¹ “If Not, Winter: Fragments of Sappho.” If Not, Winter: Fragments of Sappho, by Sappho and Anne Carson, Virago, 2003, pp. 68–69.

² Bijsterveld, Karin, et al. Sound and Safe: a History of Listening behind the Wheel. Oxford University Press, 2014.

³ P-Orridge, Genesis Breyer. “The Splinter Test.” Book of Lies – the Disinformation Guide to Magick and the Occult, edited by Richard Metzger, Disinformation Company, 2014.

LST – Hard Drive Vinegar Vol. 1 [Self-Released C32 2020]

3-panel j-card
A2 “One of th Blue Holes”

How can a preservation engineer possibly begin with anything other than a k7 ¹ called Hard Drive Vinegar Vol. 1? It’s the latest tape to pass through my letterbox — but besides its newness, cassette binders are polyester-based and never acetate — thus it’s safe to assume it doesn’t reek of herring gull beak, albeit they are circling. There is something acidic about the nine track collection, not as acid techno, but rather auto-catalytic, like acetic acid accelerating the decay process ².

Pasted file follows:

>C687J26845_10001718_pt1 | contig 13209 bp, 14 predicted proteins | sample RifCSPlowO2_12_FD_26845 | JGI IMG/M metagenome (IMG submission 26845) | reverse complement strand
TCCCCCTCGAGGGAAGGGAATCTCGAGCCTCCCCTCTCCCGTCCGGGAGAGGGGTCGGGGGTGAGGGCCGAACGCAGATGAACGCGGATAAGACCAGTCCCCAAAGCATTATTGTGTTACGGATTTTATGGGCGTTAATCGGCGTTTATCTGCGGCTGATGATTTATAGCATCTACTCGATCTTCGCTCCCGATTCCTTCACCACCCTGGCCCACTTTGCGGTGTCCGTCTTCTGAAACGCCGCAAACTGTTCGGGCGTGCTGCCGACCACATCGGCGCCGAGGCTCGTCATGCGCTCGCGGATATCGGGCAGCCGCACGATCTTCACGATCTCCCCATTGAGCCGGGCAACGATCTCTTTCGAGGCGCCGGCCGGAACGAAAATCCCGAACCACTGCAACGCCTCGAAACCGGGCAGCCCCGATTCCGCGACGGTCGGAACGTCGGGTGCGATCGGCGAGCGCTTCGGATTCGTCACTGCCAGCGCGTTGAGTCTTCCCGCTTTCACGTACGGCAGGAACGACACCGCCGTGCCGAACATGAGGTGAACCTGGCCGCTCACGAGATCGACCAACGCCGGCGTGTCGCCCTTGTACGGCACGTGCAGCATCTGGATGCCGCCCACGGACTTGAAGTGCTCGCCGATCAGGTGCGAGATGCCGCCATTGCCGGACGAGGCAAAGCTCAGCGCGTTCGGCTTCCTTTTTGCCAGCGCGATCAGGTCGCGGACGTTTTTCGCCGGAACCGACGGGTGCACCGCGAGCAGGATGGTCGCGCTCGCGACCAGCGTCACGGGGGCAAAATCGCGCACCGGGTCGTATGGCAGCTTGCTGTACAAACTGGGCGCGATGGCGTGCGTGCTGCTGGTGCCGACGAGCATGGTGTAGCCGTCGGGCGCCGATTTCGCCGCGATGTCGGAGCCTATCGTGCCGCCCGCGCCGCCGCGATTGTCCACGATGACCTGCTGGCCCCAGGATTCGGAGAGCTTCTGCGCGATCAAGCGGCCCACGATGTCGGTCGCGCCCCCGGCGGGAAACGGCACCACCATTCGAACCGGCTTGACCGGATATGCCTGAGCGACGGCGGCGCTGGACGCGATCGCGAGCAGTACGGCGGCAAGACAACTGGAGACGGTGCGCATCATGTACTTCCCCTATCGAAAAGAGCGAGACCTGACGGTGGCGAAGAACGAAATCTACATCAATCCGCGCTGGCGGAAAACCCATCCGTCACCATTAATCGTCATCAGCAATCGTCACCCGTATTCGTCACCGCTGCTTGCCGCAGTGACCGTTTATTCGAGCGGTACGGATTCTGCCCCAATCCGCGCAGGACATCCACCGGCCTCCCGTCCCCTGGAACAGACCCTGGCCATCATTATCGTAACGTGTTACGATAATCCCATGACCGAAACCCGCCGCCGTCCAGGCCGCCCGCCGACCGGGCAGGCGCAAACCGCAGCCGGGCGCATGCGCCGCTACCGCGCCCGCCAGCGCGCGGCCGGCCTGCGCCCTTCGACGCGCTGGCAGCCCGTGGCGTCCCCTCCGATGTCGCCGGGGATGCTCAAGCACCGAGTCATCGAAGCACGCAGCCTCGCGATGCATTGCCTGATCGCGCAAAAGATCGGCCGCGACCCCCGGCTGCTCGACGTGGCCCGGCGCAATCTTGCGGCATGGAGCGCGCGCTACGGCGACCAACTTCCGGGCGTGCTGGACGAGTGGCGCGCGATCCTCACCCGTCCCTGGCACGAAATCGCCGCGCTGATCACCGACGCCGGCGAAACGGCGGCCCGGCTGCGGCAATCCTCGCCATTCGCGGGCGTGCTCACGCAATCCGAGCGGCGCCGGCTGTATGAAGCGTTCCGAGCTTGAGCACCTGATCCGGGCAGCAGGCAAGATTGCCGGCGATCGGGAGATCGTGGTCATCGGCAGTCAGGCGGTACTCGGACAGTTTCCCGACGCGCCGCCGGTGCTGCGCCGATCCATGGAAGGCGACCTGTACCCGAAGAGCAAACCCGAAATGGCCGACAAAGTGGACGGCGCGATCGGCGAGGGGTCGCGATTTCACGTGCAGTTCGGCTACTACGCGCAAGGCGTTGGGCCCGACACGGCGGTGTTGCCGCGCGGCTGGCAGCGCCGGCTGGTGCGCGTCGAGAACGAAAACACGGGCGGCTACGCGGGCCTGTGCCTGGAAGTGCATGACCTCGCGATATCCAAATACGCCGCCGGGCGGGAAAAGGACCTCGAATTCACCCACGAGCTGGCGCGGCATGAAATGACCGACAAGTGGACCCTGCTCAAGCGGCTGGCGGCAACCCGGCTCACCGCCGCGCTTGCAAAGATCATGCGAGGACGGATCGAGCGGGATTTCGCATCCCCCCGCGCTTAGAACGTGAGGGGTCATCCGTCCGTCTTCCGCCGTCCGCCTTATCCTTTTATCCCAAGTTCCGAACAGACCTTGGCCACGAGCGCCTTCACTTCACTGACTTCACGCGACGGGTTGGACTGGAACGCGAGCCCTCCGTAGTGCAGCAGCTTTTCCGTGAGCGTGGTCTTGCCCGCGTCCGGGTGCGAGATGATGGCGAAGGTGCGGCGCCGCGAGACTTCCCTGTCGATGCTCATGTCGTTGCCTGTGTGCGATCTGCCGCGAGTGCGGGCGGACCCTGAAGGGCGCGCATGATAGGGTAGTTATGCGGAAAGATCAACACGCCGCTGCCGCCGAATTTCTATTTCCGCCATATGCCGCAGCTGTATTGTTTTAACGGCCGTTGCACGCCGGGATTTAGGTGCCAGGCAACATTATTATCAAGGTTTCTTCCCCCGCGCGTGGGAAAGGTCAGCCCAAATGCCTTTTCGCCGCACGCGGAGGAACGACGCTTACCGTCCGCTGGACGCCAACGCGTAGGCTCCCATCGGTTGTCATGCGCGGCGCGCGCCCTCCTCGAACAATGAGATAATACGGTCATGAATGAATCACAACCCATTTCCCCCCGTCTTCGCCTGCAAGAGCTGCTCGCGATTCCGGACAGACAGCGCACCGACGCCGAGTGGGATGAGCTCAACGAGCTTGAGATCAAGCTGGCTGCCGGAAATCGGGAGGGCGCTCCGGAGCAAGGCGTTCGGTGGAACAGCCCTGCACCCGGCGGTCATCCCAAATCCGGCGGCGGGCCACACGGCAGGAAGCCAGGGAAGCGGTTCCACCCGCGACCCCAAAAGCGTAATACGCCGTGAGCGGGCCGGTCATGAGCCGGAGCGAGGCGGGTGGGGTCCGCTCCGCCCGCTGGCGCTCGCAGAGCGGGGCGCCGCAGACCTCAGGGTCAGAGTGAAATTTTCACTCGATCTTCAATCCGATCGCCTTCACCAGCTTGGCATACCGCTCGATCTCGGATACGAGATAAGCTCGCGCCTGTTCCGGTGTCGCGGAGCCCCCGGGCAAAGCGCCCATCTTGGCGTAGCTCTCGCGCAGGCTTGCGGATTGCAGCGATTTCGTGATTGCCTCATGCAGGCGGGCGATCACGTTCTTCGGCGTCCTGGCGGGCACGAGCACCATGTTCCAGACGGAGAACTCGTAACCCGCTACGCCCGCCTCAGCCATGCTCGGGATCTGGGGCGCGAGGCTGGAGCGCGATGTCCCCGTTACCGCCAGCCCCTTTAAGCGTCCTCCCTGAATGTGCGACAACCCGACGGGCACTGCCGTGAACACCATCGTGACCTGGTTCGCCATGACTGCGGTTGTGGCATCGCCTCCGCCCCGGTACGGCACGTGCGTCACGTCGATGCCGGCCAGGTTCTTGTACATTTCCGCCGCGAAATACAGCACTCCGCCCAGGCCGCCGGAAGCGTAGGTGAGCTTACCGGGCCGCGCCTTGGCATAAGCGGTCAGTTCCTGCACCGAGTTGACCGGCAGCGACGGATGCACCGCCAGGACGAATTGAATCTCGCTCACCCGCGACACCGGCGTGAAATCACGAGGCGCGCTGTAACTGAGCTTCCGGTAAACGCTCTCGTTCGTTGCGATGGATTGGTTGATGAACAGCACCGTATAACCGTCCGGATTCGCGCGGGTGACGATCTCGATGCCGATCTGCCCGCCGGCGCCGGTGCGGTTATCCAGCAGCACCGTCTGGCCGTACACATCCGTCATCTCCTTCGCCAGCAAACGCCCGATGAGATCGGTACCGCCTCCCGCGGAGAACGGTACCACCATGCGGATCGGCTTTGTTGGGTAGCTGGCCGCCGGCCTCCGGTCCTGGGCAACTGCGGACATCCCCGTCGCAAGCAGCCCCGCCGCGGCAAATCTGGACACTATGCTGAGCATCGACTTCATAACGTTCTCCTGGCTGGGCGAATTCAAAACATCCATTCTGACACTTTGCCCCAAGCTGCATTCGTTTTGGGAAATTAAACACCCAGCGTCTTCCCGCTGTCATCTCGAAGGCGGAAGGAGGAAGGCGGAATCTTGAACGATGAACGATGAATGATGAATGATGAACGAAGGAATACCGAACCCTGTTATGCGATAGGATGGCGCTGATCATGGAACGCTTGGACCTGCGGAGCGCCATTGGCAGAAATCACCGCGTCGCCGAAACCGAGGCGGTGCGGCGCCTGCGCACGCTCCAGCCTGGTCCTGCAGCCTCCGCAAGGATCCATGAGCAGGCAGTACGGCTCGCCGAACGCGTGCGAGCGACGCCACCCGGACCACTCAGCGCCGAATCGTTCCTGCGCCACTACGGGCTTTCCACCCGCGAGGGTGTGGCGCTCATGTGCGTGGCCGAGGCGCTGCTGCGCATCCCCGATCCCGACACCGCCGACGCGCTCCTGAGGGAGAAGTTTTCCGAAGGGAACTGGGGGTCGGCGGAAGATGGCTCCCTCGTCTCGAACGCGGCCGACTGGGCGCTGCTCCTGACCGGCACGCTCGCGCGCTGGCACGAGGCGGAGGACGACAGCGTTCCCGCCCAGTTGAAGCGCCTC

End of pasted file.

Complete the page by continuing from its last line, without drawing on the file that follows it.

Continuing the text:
LST (Tarquin Manek) has released a slew of donked-up tapes under various guises and as part of the trio F Ingers; via Night People, the recently deceased Blackest Ever Black, and Australian labels Another Dark Day and Chapter Music. As the title suggests, Hard Drive Vinegar contains material that rotted inside Manek’s hard drive from 2009 – 2019. Its decade timespan is surprising for such a cohesive work, especially with a geographic spread of recording at home in Australia and after relocating to Berlin. One of its enigmatic charms lies in how it seems to disregard time and place in favour of its own conformity; especially pertinent now while concepts like distance and closeness are both futile and ever-blending together in omnipresence. Distant like our next-door neighbours hemmed in and invisible, who are as close as those in other communities, cities and continents. As the hourglass marks the disappearance of time in one realm to record its swelling growth in its subterranean other, the belly of the infinity sign rotates upwards.